By Autumn Jones
“Woman in large parts of the civilized world has been forced back by war, by poverty, by collapse, by the sheer struggle to survive, into a smaller circle of immediate time and space, immediate family life, immediate problems of existence” — Anne Morrow Lindbergh
Luis is nine years old. He is in third grade at Escuela Integrada. He and his fifteen-year-old sister Pamela take two chicken buses each way to get from their home in Ciudad Vieja to the school in Jocotenango. They change buses near the grand market in Antigua, at a transportation center of sorts: a centrally located dirt lot where all of the multi-colored chicken busses park haphazardly to load and unload passengers traveling to and from the pueblos.
We visited Luis, Pamela and their four-year-old brother Manuel at their home last week. They have six other brothers and sisters who sometimes live at home, but no longer rely on the support of their mother. Many of the kids have different fathers, most of whom abandoned them. It is rumored that their mother was at one time a prostitute.
When we arrived at the home, Pamela opened the corrugated steel gate by moving the two-by-four from behind. The rusted piece of metal serves as the only door to the small piece of land they rent, their home a makeshift structure of brick, corrugated steel and fabric. They don’t have a floor and there are holes in the roof. When it rains, the dirt quickly turns to mud and many small ravines emerge. Chickens and pigeons run through the house, and the only water comes from an outdoor sink.
A blanket divided the space into two rooms. The front room had one bed, old paint buckets turned upside down to use as chairs and a variety of plastic dishware stashed in the corner. Clothes hung from electrical wires used to power a television in the other room. Why the house has a television is a puzzle of third world Latin America. A luxury? Perhaps a necessity to disconnect from their present reality.
We talked to Luis’ mom for quite some time, while Pamela and Manuel watched our clean, white faces with hero-like aspiration. The kids depend on the support of foreigners to survive. Luis’ mother explained how she uses the bicycle cart provided by their local church, to ride the seven miles into Antigua and sell hot food a couple times per week. The bicycle cart requires propane to heat the food and has space for a fry pan, but they don’t have the money for that yet. Some days she carries food on her head and Manuel on her back, traveling as far as her feet will take her to try to make a living.
She told us about the cost of the land and how they may soon have to move to another location further up the hill, but that the people up the hill can’t be trusted. Her husband can’t work, she said, because of a disability. She didn’t say what kind of disability, but that he also struggled with alcoholism in the past.
Last year, she said, Luis was sexually abused by some men in their town, and shortly before that, he had been hit by a car. Luis, all the while, was nowhere to be seen. Krista, Luis’ sponsor from the U.S. asked where he was. His mother replied, “the internet cafe up the road,” and returned to stories of life in Ciudad Vieja.
A few minutes later, Krista inquired a second time about Luis’ whereabouts and asked if he could come back. Pamela went to find him. When Pamela returned, she handed her mother a bag of stale bread items. Her mother, mid-sentence, reached in and broke off a piece of a dried bagel. Crumbs fell down her face and across her multicolored blouse as she continued talking.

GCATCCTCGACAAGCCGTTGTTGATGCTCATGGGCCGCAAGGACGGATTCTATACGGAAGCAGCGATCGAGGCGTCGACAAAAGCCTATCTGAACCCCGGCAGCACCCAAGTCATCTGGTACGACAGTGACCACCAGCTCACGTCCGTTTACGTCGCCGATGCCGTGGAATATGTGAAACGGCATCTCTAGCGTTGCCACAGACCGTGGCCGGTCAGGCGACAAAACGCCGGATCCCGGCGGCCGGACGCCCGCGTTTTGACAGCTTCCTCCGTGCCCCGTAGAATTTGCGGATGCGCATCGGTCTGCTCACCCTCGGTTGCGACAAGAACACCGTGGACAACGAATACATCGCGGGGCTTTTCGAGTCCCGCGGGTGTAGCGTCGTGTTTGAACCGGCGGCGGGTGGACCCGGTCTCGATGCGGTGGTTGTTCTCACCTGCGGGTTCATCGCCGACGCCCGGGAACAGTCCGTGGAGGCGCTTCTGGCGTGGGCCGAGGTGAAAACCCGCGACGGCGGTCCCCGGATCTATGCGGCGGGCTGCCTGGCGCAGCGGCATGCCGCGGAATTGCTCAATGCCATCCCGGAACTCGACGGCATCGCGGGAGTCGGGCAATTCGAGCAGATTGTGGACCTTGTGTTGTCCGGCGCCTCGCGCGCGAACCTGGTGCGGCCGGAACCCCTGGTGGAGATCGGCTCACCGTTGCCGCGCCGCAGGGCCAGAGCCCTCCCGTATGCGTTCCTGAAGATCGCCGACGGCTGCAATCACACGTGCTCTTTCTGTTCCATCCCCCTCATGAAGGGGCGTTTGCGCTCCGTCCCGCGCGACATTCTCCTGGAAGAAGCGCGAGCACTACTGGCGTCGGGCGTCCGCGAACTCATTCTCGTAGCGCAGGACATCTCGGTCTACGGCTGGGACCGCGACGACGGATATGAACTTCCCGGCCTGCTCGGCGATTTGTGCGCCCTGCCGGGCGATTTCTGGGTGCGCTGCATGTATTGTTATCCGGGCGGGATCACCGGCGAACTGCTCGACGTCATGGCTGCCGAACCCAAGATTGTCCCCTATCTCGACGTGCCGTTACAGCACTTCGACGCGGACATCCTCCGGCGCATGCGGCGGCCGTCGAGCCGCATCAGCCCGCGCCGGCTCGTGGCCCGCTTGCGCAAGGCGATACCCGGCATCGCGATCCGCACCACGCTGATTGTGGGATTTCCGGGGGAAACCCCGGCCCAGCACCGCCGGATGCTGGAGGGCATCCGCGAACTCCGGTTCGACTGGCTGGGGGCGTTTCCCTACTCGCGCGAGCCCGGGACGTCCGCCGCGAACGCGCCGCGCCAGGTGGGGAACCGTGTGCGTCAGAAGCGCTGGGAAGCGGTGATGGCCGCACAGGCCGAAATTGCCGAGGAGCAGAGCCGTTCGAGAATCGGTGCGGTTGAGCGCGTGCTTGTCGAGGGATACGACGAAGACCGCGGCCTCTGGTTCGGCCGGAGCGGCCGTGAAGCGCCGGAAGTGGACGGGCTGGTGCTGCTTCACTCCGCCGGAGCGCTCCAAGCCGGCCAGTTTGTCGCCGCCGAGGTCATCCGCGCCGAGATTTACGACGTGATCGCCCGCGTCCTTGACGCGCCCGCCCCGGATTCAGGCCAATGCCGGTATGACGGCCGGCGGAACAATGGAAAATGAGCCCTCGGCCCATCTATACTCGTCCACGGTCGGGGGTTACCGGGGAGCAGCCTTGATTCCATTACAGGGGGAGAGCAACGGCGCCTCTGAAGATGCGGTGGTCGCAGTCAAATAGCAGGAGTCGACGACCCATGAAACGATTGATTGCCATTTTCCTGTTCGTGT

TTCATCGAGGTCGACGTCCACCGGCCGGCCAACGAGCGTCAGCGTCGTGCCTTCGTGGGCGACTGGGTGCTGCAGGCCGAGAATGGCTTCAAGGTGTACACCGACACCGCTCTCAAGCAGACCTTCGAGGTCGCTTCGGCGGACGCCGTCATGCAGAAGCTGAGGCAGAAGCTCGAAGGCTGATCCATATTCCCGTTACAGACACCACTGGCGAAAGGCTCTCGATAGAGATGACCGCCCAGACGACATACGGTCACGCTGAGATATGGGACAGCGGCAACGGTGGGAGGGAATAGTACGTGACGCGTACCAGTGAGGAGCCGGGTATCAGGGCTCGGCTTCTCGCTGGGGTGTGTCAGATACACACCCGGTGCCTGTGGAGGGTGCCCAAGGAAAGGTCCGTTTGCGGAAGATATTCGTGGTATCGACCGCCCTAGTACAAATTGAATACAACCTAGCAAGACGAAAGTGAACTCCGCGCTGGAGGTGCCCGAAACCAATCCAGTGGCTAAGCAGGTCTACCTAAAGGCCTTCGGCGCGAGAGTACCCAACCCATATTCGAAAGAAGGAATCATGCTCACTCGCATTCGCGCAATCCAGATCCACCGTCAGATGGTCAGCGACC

A few moments Luis came bounding through the door and went straight to Krista, who hugged him and held him a little bit tighter.
We asked to pray with the family. Luis’ mother called to her husband, who had been there the whole time, watching TV in the other room. He walked out with bloodshot eyes, wearing a torn white tank top and red shorts, to join the prayer circle. We prayed for work for the family, for health for the kids and for God to continually watch over them.
With that, we said our goodbyes, hugged each member of the family and loaded the microbus to return to Antigua. We left behind a bag of food, packed by the mission team, and a big piece of our hearts.
It is easy to jump to conclusions, to make suggestions about how the family should or shouldn’t raise their children. We struggled with why they spent money on a television, why they let their kids run off to internet cafes and other unknown destinations, and why both parents don’t work. Poverty in Guatemala traps men, women and children, both in terms of physical commodities and mental states. They have little choice but to put their energies toward “the sheer struggle to survive… immediate problems of existence” — food, clothing, shelter. Everything else comes second, including child rearing, financial literacy and education.
Escuela Integrada doesn’t attempt to solve every problem faced by a poor Guatemalan family, but they do a heck of a job providing a clean, safe and welcoming space for students like Luis and Pamela to learn. At school, the kids receive two meals a day, an education and a dream of a different future. Each student has a sponsor in the U.S. who provides funds for school supplies and food, and who, more importantly, gives the children a prayer partner and someone who believes they can achieve great things.
Luis and Pamela have a tough road ahead, but they can achieve great things. I invite you to join me in praying for them — or lifting them up to the universe if that’s more your flavor. Support comes in many forms, and they need all the support we can give them. ✞
*Note: This post originally appeared on the author’s page on Medium.com.